Students admitted to the Department's programs have a wide range of undergraduate qualifications and often will have some years of professional experience in education or a related field. Applicants are asked to provide (in addition to the forms, references, transcripts, and other material required by the Faculty of Graduate and Postdoctoral Studies) a statement of their scholarly and professional interests and aspirations. These are considered carefully in admissions decisions.
Coursework in the M.Ed. and M.A. programs is a minimum of 30 credits, consisting of core and elective courses, depending on the specialization chosen. Some of the Department's M.Ed. programs require a graduating paper in which the student explores concepts, previous research, or the application of his or her knowledge to the field of practice. The EDST M.A. program requires a thesis reporting the results of the student's original research. The Ed.D. is designed for working professionals and includes 24 credits of required and elective courses, a comprehensive examination and a thesis. All Ph.D. students are required to take three doctoral seminars, two in the first year and one in the second year, as well as other courses determined in consultation with their faculty advisor and program advisory committee. These courses are tailored to each student's particular interests and to the development of his or her doctoral research. The Ph.D. program also requires that students complete a comprehensive examination and a dissertation.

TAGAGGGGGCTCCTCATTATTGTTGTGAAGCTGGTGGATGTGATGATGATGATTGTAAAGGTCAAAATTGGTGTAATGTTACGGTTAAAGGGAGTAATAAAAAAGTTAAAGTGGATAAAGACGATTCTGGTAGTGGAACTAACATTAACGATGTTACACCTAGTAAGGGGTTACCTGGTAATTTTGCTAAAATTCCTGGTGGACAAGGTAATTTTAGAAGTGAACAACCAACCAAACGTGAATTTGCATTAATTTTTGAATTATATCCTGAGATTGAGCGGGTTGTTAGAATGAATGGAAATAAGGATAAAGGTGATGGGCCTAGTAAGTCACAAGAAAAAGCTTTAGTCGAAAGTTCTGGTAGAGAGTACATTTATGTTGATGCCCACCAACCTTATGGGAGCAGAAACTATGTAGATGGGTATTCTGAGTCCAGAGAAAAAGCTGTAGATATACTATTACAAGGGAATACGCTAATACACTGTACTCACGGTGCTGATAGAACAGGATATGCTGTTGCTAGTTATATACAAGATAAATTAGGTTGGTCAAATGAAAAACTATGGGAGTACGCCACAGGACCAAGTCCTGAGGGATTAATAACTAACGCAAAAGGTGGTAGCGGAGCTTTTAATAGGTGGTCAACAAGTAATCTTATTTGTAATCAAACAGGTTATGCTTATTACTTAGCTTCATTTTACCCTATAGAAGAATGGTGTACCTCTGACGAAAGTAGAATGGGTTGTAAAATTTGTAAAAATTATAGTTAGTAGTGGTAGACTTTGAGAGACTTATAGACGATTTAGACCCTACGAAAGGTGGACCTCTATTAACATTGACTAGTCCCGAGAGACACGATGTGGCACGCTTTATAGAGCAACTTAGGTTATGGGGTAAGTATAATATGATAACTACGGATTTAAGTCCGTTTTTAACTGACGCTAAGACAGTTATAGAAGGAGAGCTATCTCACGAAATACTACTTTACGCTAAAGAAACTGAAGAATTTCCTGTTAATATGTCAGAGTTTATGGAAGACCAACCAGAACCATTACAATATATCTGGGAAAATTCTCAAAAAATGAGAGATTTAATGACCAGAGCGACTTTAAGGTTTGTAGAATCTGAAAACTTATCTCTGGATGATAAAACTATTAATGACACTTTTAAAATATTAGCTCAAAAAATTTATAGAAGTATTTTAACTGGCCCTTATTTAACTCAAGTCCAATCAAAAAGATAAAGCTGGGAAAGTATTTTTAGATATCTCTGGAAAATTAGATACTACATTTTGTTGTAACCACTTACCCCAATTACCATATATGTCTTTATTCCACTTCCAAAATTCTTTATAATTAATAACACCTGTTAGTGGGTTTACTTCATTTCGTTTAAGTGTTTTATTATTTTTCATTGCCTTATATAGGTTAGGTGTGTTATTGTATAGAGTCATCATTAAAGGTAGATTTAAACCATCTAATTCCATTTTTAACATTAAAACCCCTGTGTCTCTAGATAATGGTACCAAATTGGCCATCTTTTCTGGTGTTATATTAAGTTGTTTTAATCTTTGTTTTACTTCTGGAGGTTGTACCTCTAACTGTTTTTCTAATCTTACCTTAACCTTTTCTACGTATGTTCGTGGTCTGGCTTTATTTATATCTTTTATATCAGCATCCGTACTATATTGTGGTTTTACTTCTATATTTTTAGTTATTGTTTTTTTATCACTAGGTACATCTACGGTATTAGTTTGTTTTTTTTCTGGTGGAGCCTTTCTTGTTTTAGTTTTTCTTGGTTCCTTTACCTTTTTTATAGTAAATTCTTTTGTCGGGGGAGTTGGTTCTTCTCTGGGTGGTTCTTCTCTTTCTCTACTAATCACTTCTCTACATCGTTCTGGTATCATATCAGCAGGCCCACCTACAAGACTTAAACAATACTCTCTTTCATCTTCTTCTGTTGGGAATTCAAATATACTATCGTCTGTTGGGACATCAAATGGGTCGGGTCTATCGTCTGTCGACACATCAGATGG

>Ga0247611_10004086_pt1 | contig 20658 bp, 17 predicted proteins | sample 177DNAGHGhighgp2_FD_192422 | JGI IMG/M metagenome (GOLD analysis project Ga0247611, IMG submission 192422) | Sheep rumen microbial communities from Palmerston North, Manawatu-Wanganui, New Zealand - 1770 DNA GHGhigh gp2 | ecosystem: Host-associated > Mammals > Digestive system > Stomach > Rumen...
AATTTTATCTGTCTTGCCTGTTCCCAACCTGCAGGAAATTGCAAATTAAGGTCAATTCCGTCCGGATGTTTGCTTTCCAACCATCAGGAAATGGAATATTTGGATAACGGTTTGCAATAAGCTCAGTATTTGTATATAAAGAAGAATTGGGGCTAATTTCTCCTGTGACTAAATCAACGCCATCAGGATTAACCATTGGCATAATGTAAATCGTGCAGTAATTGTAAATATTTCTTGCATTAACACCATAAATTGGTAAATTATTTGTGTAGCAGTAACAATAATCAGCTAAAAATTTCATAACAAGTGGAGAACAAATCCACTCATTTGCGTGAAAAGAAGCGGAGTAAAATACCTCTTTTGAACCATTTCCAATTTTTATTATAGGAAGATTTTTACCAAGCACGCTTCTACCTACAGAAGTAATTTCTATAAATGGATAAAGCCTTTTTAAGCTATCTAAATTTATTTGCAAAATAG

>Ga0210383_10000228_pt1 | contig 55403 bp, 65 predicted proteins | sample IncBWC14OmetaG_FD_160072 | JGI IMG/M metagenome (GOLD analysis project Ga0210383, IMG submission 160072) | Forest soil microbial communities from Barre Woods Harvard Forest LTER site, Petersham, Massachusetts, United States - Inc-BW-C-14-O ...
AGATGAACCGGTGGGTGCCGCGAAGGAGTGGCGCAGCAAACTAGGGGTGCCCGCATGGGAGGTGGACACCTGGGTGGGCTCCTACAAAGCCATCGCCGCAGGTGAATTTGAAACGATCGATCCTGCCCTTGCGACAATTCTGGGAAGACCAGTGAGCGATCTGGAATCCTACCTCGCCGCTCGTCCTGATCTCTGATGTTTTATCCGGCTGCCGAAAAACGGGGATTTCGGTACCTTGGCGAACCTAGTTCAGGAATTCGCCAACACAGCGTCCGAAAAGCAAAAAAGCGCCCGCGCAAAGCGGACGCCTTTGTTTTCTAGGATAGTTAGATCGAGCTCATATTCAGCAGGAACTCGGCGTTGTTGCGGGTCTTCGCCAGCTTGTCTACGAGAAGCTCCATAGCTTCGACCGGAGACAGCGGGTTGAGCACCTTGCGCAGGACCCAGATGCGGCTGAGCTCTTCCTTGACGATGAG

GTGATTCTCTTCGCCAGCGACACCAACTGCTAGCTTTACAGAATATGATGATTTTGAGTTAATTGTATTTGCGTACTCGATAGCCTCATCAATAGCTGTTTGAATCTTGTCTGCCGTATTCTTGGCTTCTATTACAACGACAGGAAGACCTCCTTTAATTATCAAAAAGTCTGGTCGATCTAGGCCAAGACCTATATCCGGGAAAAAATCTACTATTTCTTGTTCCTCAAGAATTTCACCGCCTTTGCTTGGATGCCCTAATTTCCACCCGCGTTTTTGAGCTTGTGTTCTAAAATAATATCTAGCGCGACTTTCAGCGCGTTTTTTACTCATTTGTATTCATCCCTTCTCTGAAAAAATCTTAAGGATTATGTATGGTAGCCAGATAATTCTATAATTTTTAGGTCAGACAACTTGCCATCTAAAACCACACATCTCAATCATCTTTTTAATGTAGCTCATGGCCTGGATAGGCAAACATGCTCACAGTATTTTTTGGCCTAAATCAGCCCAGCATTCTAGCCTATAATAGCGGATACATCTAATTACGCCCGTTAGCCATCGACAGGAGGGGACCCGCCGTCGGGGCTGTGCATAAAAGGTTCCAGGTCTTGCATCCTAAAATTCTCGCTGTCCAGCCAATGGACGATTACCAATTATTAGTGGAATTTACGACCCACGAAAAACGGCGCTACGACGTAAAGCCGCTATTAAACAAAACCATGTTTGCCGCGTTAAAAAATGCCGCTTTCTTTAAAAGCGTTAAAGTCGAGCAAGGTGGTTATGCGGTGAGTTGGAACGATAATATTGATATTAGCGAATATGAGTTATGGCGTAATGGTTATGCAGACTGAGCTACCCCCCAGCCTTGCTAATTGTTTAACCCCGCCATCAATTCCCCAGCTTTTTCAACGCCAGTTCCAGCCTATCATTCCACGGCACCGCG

Master of Education in Adult Learning and Global Change
This is an intercontinental, web-based, coursework-only professional master's degree program focusing on adult learning within the context of global change. This is a collaborative program involving, in addition to UBC, Linkoping University (Sweden), University of the Western Cape (South Africa), and Monash University (Australia). The curriculum covers forms of adult learning found in different cultural contexts and the role of learning in understanding and responding to globalizing forces and their impacts on workplaces, communities, economies, and the environment. Students proceed through the two-year, 30-credit program as a cohort drawn from the four participating institutions.